Writing around Roadblocks

Mutzi and Lisa Bullard's deskI’ve tried to cre­ate a stim­u­lat­ing atmos­phere in my home office. Works of art by the illus­tra­tors of my pic­ture books adorn the walls. I have a Rain­bow Mak­er in the win­dow. There are bloom­ing plants and inspir­ing say­ings and a bas­ket of toys to play with. There are birds chirp­ing out­side the win­dow (even an occa­sion­al owl when I’m work­ing at mid­night). My desk chair is large and com­fy. Mutzi the tail­less cat perch­es next to my key­board and purrs. Every­thing in my writ­ing space is meant to help me tran­si­tion quick­ly and hap­pi­ly to a cre­ative and pro­duc­tive writ­ing frame of mind.

Which works great, some days. Oth­er days, I sit here like a dud. I’ve found that the only answer on those days is to take a writ­ing road trip.

It doesn’t have to take me far, or to a par­tic­u­lar­ly fan­cy des­ti­na­tion. One time I had about giv­en up on find­ing the right words for a par­tic­u­lar pic­ture book con­cept, despite weeks (maybe even months?) of bat­tling to pin it down. Final­ly I grabbed my notes and head­ed off to a cof­fee shop, with­out even my trusty lap­top as a token of the famil­iar. Sud­den­ly, in this dif­fer­ent envi­ron­ment, I was able to crank out an entire rough draft in about an hour and a half.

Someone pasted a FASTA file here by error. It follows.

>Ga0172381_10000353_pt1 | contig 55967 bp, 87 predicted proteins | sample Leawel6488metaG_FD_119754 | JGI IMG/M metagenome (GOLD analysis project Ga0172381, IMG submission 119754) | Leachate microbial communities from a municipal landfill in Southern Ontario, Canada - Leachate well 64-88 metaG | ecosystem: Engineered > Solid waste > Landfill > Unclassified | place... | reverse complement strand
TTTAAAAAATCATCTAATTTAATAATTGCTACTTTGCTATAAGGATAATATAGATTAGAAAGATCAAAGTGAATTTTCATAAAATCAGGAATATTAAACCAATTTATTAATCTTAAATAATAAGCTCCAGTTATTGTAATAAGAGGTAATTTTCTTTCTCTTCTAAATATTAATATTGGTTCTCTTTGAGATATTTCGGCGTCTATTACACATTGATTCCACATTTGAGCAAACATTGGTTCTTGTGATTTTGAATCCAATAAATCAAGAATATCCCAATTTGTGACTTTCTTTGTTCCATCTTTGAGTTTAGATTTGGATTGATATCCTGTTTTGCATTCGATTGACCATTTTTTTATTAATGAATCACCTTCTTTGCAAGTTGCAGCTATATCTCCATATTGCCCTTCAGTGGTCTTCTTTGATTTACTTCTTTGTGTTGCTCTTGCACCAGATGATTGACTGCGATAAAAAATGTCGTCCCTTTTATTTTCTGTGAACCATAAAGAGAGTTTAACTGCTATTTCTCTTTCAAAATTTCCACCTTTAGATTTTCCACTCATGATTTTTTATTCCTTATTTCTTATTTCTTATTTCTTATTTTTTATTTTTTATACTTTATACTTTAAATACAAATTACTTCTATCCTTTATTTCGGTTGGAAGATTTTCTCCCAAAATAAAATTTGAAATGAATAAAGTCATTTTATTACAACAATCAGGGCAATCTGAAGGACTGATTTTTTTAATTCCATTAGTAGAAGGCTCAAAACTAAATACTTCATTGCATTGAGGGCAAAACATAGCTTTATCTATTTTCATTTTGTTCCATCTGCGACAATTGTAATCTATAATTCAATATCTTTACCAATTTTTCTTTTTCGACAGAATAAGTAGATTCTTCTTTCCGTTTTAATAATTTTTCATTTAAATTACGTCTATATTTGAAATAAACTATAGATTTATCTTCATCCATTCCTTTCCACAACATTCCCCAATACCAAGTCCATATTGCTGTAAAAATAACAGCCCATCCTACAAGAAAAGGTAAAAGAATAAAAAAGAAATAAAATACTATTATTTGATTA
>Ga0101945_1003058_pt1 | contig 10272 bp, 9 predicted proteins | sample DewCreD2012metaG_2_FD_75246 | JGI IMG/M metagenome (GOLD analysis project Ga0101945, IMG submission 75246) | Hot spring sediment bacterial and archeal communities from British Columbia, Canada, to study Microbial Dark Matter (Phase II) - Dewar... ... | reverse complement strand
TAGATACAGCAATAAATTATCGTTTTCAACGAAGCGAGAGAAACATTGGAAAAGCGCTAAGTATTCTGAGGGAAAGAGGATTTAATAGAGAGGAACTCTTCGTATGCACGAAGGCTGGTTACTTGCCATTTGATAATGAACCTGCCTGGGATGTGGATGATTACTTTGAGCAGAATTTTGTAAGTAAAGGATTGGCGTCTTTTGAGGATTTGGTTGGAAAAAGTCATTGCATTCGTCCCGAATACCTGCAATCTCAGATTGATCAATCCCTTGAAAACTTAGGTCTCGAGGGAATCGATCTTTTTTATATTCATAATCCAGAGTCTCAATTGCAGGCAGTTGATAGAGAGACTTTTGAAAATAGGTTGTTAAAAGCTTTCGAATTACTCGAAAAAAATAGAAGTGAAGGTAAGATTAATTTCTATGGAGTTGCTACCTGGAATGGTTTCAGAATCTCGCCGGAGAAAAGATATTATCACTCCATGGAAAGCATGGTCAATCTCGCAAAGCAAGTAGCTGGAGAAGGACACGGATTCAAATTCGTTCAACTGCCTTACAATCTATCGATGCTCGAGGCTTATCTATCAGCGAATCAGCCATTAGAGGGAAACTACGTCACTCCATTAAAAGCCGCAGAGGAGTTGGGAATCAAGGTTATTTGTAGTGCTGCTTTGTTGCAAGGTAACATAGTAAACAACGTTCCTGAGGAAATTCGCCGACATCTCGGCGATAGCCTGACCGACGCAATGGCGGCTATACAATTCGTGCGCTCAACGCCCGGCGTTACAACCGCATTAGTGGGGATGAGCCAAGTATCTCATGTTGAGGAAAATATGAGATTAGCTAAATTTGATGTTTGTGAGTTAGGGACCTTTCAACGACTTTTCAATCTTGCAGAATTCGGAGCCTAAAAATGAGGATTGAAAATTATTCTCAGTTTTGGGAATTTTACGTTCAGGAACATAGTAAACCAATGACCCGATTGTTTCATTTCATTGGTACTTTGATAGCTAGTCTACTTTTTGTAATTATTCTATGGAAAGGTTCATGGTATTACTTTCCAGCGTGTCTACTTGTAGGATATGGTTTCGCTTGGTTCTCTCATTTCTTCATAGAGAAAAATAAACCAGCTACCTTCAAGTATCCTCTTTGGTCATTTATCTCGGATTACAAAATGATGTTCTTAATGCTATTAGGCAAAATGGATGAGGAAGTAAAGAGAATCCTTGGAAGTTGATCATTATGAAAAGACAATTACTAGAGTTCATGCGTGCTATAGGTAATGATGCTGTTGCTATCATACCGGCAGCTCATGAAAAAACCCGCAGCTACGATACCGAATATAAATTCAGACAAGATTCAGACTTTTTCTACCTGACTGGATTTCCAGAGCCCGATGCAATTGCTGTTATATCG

Of course, all of those unpro­duc­tive attempts in my home office also fed this cre­ative burst. But I’m con­vinced the sto­ry might nev­er have come out if I hadn’t bro­ken through that writ­ing road­block by tak­ing my pen-and-note­book show on the road.

Here’s a sim­ple way to give your stu­dents a cre­ative kick start when you sense their writ­ing ener­gy is flag­ging: allow them to move to a dif­fer­ent writ­ing spot. Do you have a long writ­ing ses­sion planned for the day? When you have ten min­utes left, allow stu­dents to stretch out on the floor or curl up in a cor­ner of the room with their note­books. Or ini­ti­ate a “musi­cal chairs” type of desk exchange, where every­one at least ends up with a dif­fer­ent per­spec­tive of the room.

The com­bi­na­tion of move­ment and a change of scenery can work won­ders for our brains when they’ve become too com­pla­cent to remain creative.

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Nancy Sondel
7 years ago

Great sug­ges­tions! 🙂